1. Dynamic Volume Provisioning for AI Model Training


    Dynamic volume provisioning in Kubernetes enables storage volumes to be created on-demand. This is particularly useful for scenarios like AI model training where different jobs or pods may require their own storage resources at runtime.

    When using Kubernetes for AI model training, you typically need a way to manage data storage for the input data sets as well as the output models. This can be achieved by using PersistentVolumes (PV) and PersistentVolumeClaims (PVC). The StorageClass resource is key in the dynamic provisioning process, allowing you to define different types of storage (e.g., SSD, HDD) and provision them automatically.

    Here's how to set it up with Pulumi:

    1. Define a StorageClass to specify the type of storage and provisioner. This will be used by Kubernetes to dynamically provision the required storage when a PersistentVolumeClaim is created.

    2. Create PersistentVolumeClaims that AI model training jobs will use to claim the dynamic storage. The PVC references the StorageClass and specifies the required storage size.

    3. Attach the provisioned volumes to the pods that run the training jobs, enabling them to access the data and store the output.

    Below is a Pulumi program in Python that sets up dynamic volume provisioning suitable for an AI model training scenario on Kubernetes.

    import pulumi import pulumi_kubernetes as k8s # Step 1: Define a StorageClass. # This StorageClass uses the standard storage provisioner provided by Kubernetes. storage_class = k8s.storage.v1.StorageClass( "ai-model-training-sc", metadata={ "name": "fast-storage", # Name of the StorageClass }, provisioner="kubernetes.io/gce-pd", # Assuming you're on GCP. Replace with your cloud provider's provisioner, like e.g., "kubernetes.io/aws-ebs". parameters={ "type": "pd-ssd", # This specifies an SSD type on GCP. }, reclaim_policy="Retain", volume_binding_mode="WaitForFirstConsumer", # This delays volume binding until the pod is scheduled. ) # Step 2: Create a PersistentVolumeClaim. # This PVC requests a volume of 50Gi using the StorageClass defined above. persistent_volume_claim = k8s.core.v1.PersistentVolumeClaim( "ai-model-training-pvc", metadata={ "name": "model-training-data", }, spec={ "access_modes": ["ReadWriteOnce"], # The volume can be mounted as read-write by a single node. "storage_class_name": storage_class.metadata["name"], # Reference the StorageClass created earlier. "resources": { "requests": { "storage": "50Gi", # Size of the volume } } } ) # Step 3: Attach the PVC to a Pod for training. # For this example, assume there is a pod that performs the training. training_pod = k8s.core.v1.Pod( "ai-model-training-pod", metadata={ "name": "model-training-pod", }, spec={ "containers": [{ "name": "model-trainer", "image": "your-training-container-image", # Replace with your training container image "volume_mounts": [{ "mount_path": "/data", # This is where the volume will be mounted inside the container "name": "training-data-volume", }], }], "volumes": [{ "name": "training-data-volume", "persistent_volume_claim": { "claim_name": persistent_volume_claim.metadata["name"], # Reference the PVC created earlier. } }] } ) # Export the StorageClass and PVC names so that they can be easily retrieved. pulumi.export('storage_class', storage_class.metadata["name"]) pulumi.export('persistent_volume_claim', persistent_volume_claim.metadata["name"])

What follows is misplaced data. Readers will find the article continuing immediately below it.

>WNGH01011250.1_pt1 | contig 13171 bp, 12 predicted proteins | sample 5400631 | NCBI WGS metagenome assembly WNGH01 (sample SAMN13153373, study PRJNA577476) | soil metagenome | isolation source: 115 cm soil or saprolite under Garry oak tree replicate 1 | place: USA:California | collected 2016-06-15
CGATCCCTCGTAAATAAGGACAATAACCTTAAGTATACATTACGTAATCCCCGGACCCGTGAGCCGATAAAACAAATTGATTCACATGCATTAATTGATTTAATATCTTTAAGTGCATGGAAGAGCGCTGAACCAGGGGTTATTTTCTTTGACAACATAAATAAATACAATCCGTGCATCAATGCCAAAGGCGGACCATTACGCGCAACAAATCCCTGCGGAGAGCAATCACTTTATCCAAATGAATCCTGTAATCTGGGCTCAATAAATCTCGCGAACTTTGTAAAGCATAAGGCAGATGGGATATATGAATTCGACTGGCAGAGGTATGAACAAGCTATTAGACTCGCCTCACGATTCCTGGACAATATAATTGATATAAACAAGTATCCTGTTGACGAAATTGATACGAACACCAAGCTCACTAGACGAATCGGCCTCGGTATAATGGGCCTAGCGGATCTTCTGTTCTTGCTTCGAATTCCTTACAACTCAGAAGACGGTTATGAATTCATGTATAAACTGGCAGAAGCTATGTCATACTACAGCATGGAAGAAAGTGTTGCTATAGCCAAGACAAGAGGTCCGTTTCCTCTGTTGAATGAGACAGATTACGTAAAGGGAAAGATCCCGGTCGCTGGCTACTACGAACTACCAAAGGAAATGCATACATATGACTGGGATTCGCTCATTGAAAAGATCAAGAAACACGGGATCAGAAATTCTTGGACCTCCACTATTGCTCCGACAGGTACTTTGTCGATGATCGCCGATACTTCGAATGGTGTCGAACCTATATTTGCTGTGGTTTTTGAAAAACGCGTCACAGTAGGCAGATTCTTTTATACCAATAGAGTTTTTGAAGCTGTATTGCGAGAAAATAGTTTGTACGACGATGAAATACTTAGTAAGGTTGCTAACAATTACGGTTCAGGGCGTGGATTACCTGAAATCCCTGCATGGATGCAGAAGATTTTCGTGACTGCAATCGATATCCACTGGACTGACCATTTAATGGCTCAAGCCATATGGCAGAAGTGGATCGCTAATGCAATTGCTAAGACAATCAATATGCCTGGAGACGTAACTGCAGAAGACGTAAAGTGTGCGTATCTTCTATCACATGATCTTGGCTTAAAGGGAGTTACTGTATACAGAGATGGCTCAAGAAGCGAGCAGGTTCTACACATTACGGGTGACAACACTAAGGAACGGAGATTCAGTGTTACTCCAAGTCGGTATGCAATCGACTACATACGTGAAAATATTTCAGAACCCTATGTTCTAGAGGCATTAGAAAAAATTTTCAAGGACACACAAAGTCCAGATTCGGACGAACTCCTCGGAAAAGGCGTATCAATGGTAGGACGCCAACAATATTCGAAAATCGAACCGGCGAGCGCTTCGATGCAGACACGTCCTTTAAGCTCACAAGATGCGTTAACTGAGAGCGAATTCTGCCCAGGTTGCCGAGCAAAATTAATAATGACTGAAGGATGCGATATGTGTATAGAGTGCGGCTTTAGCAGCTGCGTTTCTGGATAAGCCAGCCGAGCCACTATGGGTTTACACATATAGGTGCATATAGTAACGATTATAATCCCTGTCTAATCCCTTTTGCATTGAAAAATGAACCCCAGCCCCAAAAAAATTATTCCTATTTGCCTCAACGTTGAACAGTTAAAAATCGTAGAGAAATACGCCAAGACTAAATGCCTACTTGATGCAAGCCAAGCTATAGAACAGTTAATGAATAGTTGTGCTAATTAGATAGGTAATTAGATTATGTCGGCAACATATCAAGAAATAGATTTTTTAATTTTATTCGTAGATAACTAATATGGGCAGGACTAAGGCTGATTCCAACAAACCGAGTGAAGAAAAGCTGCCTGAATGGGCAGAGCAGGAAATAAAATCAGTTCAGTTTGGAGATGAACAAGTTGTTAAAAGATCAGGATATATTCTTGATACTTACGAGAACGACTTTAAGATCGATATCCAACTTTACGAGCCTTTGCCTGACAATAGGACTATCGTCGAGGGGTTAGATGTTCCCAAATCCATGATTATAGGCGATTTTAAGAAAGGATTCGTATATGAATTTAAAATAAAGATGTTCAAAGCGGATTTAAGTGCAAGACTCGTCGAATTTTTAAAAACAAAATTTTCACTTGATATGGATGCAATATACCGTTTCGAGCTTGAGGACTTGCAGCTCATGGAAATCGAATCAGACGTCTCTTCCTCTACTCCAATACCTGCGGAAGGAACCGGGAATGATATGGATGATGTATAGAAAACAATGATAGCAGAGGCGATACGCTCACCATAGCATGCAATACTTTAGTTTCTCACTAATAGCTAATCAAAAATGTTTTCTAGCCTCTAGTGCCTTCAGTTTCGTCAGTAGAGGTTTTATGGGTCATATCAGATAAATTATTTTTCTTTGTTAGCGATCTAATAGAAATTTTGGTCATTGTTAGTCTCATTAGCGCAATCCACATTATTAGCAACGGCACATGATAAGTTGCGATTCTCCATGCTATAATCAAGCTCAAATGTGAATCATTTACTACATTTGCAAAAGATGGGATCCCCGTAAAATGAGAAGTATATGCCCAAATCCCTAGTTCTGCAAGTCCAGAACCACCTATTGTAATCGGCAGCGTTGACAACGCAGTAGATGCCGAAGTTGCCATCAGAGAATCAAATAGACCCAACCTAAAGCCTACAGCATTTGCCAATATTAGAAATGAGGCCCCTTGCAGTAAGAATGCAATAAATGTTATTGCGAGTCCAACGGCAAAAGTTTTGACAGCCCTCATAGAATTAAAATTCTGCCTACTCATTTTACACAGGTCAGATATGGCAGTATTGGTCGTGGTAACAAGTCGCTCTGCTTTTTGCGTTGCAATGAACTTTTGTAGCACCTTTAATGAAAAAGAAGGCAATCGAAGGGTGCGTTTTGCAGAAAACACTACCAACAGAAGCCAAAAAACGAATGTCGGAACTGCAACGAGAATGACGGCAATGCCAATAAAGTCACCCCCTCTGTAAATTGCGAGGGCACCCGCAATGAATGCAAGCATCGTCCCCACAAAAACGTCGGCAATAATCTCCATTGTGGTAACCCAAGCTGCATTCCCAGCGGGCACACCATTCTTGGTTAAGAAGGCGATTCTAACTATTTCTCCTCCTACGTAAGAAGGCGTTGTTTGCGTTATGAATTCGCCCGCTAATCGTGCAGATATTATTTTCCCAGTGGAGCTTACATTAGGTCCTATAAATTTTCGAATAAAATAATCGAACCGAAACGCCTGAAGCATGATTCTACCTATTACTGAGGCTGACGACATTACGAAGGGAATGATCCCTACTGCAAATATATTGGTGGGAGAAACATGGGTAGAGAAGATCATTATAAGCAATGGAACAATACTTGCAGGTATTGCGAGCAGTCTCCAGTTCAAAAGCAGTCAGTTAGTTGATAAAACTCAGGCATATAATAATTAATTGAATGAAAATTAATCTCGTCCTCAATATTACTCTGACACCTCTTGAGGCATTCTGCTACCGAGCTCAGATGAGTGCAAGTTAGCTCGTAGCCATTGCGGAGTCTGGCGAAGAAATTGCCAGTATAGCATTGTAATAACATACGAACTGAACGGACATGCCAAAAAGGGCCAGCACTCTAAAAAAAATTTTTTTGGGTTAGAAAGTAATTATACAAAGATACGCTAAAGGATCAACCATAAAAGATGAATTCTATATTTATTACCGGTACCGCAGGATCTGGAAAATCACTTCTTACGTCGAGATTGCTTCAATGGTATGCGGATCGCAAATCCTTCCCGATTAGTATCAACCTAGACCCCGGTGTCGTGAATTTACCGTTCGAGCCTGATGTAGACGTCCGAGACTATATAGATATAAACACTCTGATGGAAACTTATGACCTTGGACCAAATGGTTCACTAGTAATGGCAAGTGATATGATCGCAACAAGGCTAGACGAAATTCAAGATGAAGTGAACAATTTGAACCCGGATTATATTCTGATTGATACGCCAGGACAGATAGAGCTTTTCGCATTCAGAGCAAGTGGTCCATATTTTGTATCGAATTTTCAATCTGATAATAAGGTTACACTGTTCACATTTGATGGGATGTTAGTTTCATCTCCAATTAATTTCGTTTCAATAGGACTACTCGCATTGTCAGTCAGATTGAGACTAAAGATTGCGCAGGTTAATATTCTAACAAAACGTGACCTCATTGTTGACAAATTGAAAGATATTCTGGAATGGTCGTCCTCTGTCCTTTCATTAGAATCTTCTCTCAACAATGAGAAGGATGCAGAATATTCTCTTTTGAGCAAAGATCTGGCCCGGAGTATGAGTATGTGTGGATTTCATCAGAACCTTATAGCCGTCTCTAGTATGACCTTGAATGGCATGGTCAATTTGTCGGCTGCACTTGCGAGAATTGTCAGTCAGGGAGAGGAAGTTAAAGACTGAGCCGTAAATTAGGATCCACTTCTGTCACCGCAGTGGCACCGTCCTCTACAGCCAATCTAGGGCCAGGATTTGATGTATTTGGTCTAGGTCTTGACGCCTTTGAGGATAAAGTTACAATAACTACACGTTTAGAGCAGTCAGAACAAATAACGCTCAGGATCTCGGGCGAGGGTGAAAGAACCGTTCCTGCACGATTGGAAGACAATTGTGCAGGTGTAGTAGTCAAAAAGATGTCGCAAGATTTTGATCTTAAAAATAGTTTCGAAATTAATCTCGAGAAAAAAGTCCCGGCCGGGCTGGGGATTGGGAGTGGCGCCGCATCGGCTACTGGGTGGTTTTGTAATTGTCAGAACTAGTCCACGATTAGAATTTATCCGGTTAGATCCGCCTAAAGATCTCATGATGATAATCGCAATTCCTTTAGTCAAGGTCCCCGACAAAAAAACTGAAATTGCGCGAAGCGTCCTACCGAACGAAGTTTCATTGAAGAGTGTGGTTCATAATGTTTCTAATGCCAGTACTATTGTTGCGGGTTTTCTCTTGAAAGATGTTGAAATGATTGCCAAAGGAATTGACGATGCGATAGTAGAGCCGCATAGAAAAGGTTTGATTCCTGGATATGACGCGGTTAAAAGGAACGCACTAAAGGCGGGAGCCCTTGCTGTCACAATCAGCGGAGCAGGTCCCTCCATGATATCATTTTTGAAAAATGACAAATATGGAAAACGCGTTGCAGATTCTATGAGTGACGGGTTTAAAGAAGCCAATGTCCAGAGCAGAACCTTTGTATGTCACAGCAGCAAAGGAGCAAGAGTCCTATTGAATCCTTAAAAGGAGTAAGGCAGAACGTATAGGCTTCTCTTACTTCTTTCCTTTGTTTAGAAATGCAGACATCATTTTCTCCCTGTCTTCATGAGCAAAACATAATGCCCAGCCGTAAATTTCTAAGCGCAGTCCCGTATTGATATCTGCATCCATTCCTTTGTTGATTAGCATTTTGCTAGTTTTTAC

In this program:

    • We define a StorageClass named fast-storage, which specifies SSD as the storage type. The provisioner field should match the one your cloud provider supports. For instance, on AWS, you would use kubernetes.io/aws-ebs and gp2 for the parameters to specify General Purpose SSD volumes.
    • A PersistentVolumeClaim is created, which uses the storage class to request a 50Gi volume. The volume_binding_mode is WaitForFirstConsumer to ensure the volume is created close to the node where the pod will be scheduled.
    • We then define a Pod that references the PVC. The pod has a container that mounts the volume to /data, which is where the training data and output models can be stored.

    When the above Pulumi program runs, it will ensure that any pod that requires storage for AI model training will have a dedicated volume provisioned of the specified type and size.